Enjoy a great day with the e-book of the "Point in The Heart' - see below.
            For more details - browse or join his public lecture in Toronto on the First Week of April 2011.
Best regards,
Ernest Itzkovich,

Feb 15, 2011
Hi Rhonda,
Just wanted to let you know that your article was very well received.  We posted it on our FB/Twitter pages and partner pages as well (total of over 350,000 Jews on FB and 300,000 on Twitter), and the article was read by 16,890 people as of this morning.  By all accounts, a very good reaction.

Stephen Arbib

Web :
Feb 14, 2011
Hi Rhonda.
Your article is live
It's a very interesting and important article which I look forward to distributing through our network.  I'll let you know the reaction shortly.

Stephen Arbib

Web :


To the Editor,

There's my present for you. Enjoy it!

Amy Dorsch

Subject: website film on Jacob/Jacques Presser

To the Editor,

I am happy to announce you the creation of a website for my film

told by Jacques/Jacob Presser (1970):

best regards,

Philo Bregstein


To the Editor,
February 11th, 2011

On February 11th, in response to developments in Egypt, the Canada-Israel Committee along with the Canadian Council for Israel and Jewish Advocacy issued the following statement:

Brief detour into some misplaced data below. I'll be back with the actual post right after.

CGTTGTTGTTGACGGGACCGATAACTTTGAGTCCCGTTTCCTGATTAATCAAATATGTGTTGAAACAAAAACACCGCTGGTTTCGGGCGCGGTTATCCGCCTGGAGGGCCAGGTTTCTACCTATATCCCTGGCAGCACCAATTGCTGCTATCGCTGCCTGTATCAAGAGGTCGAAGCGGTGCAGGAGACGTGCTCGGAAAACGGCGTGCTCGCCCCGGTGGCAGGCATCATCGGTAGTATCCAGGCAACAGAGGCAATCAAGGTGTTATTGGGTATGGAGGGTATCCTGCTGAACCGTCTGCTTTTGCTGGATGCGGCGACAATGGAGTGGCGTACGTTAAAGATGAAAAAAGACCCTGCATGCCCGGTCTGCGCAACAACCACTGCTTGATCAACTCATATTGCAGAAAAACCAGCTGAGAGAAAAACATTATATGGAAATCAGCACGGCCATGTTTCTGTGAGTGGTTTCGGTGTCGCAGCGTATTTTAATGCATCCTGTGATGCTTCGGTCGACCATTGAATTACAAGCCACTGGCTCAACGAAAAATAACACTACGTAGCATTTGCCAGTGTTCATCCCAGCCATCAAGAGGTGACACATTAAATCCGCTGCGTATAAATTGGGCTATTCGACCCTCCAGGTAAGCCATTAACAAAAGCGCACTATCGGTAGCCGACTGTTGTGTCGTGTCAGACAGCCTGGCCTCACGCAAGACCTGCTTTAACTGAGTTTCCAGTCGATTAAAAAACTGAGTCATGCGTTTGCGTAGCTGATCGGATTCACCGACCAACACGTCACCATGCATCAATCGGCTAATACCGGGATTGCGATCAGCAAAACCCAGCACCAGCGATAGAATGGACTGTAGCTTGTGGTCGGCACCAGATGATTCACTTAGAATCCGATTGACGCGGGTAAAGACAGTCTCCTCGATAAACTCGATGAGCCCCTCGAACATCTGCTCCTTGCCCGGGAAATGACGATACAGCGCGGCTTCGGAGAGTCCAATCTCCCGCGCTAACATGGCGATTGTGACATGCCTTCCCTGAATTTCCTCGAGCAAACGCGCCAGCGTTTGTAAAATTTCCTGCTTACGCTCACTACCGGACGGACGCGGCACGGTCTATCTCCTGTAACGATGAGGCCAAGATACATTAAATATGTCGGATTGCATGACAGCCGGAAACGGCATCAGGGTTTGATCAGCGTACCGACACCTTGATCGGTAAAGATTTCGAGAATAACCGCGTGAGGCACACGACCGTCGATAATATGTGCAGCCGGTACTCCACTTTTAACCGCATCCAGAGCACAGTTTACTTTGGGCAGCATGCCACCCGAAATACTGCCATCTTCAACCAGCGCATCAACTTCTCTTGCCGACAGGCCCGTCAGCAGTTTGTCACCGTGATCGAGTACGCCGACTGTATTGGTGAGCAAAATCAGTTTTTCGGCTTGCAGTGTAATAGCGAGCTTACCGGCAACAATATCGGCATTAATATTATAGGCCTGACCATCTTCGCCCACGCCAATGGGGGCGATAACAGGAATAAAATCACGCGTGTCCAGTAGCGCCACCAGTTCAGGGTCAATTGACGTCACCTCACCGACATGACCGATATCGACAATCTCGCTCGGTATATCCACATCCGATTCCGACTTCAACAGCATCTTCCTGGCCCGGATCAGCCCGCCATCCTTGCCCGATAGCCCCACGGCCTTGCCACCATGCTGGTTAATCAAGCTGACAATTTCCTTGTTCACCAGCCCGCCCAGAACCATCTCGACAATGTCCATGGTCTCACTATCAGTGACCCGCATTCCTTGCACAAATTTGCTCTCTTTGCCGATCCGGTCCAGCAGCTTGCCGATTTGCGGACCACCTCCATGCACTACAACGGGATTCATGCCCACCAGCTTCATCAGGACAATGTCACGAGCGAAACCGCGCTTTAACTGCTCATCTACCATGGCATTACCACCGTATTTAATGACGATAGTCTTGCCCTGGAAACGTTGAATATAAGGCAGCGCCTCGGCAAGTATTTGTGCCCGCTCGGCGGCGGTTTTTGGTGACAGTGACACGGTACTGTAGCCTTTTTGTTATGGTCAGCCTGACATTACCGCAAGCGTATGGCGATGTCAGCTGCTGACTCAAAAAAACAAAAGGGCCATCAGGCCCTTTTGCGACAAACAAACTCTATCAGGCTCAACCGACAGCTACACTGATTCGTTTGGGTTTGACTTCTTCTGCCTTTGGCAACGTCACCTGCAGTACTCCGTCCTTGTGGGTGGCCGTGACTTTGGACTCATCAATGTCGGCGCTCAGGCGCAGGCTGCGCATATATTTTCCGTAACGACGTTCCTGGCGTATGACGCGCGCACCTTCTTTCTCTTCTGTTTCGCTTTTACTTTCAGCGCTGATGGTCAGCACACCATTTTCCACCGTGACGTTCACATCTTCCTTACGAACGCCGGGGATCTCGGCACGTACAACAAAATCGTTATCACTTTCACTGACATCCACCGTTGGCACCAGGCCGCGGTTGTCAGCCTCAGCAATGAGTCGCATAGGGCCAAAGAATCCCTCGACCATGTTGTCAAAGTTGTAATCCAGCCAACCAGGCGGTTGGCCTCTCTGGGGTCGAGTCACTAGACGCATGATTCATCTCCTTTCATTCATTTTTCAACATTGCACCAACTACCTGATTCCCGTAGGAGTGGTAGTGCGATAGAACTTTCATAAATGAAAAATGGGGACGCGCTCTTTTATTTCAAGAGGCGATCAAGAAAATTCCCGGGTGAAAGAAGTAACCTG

“CIC and CIJA are encouraged that the aspirations of the people of Egypt are being heard today. We remain cautiously hopeful that these developments mark the first steps toward genuine democratic freedom in Egypt. This will require a stable transition, supported by key civil institutions, in order to safeguard Egypt from extremist influences."



To the Editor,Very interesting. Thanks.
Len Podheiser

Subject: review copy of Girl Unwrapped?

Dear Editor:
I'm Cynara, the marketing manager at Arsenal Pulp Press. We specialize in muticultural fiction and non-fiction, LGTBQ* titles, as well as cookbooks and guidebooks. I am writing to see if you're interested in receiving a review copy of one of our books.
This fall we published Gabriella Goliger's second work of fiction Girl Unwrapped. The novel, set in 1960s Montreal, is a powerful tale of the burdens and blessings of history, the divded self, and the quest to be whole. Toni Goldblatt's awakening to taboo desire conflicts with the expectations of her Holocaust-scarred parents and the conservative mores of her times. Her story is a raw and honest tale about coming-of-age, coming out, and finding your own path.
I am happy to forward you a review copy and press materials. The author, Gabriella Goliger, is also available for interview.
All the best,
Cynara Geissler, Marketing Manager
Arsenal Pulp Press

Re: Interview with Tortured Egyptian who escaped to Israel on Jet-ski

February 8, 2011

Excellent...  posted article on FB.
WJR is fast becoming my favourite Canadian publication...  Thank you!
Rochelle Michaels